Edinburgh International Book Festival
Reni Eddo-Lodge, a Black British activist, journalist and author has been making waves recently with her viral blog post turned book, ‘Why I’m No Longer Talking To White People About Race’. Just one of her appearances in Edinburgh this week, this session was a debate around gender and race that was one of the more satisfying and interesting in the festival. All the more so because the other two participants replaced the original speakers at the last minute, so it had an energetic, less scripted feel. The other writer was ‘Queen of Teen’, Juno Dawson, a transgender woman author and fellow activist, who, with her glamorous attire and self-deprecating wit brought a lighthearted approach to some serious issues. She is the author of many books for teenagers and leading education work in schools to promote understanding and acceptance of transgender people. Laurie Penny, also an activist, journalist and author of ‘Bitch Diaries’ among many, acted as chair, delighted to be with two of her ‘idols’. Because of this she kept the atmosphere vibrant and was completely up to speed on the relevant issues, if not having had the usual preparation time to have every fact of their careers at her fingertips. be able to keep the ideas rolling at top speed.
Reni discussed the new language being used to denigrate activism for human rights and full equalities, such as the reductive term ‘identity politics’, which doesn’t take into account that a deep understanding of anti-racism necessarily includes a complete restructuring of our current society. Social justice warrior and alt-left all show that the kickback against the loss of power and privilege, that expresses itself in intersectional ways from gender amongst the alt-right and race within feminism. The situating of people outside the dominant group as ‘other’ against ‘the norm’ creates problems when people are asked to reflect on their own power and even recognise their own privilege. Reni’s work is a clear political and structural analysis of power, and not a personal story, and yet is she asked over and over again, about how she feels. Juno explained that her book the Gender Games was meant to be a dry book of essays but emerged as an impassioned account of her own experiences as both genders.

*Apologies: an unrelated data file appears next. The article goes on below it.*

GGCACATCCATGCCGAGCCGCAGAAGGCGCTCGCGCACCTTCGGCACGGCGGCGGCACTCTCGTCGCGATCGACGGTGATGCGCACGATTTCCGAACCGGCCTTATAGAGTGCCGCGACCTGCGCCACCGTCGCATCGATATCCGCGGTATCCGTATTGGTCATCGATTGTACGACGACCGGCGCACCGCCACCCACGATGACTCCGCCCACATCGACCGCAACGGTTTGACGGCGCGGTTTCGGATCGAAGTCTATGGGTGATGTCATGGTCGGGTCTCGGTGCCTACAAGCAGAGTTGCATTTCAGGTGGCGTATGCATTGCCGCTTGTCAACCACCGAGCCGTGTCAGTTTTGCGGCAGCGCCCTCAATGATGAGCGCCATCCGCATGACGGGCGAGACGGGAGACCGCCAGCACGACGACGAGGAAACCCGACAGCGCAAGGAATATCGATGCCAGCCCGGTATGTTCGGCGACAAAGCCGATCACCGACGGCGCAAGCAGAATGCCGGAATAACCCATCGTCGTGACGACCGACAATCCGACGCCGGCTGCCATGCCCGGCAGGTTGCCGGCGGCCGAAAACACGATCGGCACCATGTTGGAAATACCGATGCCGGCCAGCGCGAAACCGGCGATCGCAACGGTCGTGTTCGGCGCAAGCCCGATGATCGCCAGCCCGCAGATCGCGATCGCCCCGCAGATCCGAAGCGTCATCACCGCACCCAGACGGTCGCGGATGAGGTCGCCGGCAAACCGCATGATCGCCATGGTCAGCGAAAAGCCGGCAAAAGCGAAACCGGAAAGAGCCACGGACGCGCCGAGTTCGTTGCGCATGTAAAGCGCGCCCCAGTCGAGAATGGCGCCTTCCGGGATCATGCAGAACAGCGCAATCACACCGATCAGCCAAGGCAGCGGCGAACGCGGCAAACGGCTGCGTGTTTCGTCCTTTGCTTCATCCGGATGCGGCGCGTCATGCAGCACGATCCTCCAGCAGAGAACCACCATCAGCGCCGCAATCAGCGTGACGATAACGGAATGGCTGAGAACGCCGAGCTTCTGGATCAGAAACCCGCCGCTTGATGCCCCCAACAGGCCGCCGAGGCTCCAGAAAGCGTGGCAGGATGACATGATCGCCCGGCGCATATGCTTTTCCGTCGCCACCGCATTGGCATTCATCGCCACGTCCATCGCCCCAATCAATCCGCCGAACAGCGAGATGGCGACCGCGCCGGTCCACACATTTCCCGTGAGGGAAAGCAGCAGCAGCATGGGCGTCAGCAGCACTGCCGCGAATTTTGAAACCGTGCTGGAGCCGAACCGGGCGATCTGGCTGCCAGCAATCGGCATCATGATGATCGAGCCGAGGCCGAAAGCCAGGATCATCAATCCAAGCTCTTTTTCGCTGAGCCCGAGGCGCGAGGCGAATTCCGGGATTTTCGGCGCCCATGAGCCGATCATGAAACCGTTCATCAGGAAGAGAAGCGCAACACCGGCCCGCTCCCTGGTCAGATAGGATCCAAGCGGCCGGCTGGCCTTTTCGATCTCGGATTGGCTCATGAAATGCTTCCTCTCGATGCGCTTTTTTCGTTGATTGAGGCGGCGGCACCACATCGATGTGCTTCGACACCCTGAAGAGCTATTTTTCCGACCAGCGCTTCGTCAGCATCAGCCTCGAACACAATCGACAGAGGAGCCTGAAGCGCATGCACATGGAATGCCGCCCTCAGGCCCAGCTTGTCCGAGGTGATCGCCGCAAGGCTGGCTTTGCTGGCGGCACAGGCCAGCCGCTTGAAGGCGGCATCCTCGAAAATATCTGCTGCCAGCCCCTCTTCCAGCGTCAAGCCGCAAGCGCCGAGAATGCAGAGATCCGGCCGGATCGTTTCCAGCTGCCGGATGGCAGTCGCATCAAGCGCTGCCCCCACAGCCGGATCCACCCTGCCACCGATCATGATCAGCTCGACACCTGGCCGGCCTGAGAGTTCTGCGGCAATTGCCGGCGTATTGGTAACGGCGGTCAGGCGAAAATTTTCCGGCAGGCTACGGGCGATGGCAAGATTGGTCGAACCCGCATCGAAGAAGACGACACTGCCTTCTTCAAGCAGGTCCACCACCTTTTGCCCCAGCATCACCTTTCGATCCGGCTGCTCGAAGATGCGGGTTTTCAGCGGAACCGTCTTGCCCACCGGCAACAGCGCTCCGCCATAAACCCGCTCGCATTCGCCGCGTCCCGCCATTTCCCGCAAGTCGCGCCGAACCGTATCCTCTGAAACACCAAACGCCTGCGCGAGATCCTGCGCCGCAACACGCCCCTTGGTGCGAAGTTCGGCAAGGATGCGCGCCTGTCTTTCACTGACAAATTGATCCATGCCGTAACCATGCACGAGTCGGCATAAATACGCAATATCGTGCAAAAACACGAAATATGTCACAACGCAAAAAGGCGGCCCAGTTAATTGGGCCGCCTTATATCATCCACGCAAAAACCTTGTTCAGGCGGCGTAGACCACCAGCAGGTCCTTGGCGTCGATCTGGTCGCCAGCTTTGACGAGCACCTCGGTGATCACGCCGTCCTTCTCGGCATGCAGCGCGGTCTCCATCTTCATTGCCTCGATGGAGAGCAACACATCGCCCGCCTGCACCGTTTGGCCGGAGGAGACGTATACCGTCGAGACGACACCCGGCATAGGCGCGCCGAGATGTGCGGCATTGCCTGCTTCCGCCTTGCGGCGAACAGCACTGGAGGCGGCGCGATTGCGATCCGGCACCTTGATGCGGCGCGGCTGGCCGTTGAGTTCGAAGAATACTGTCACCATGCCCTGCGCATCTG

Juno explained the phrase ‘cis gender’, and how much fear and ignorance exists around the term, and that trans-people are nothing new in the world, but exploited as a media freak show in the 1980’s, and that the language used and fears expressed are very similar to issues of gay acceptance from that period. She broke down her wants very simply. ‘We just want you to listen and try to understand.’ She talked for a while of the hoops through which you have to jump to be even taken seriously by the NHS, and the fact that people often have to subscribe to narrow gender expectations such as making sure that you don’t wear trousers to an appointment.
As always, you are left wishing there was more time to continue the discussion. Particularly in this current climate, as these issues are coming to a head, the question of whether we should remove statues that create a painful reminder of past violence and oppression is a hot topic, which Eddo-Lodge is firmly in favour of. Questions ranged from the role of empathy in being a solution, while continuing to be critically anti racist, cultural appropriation, how inclusive and appropriate the term ‘person of colour’ is to how white-passing mixed race people can be the best ally to Black people or be the most useful anti-discrimination activist. They encouraged the audience to continually critically evaluate and challenge the mainstream media and play an active role in debate. Three brilliant, engaged and lively women authors and activists had the audience rapt and will now doubt continue to inspire many along their journey.
Reviewed by: Lisa Williams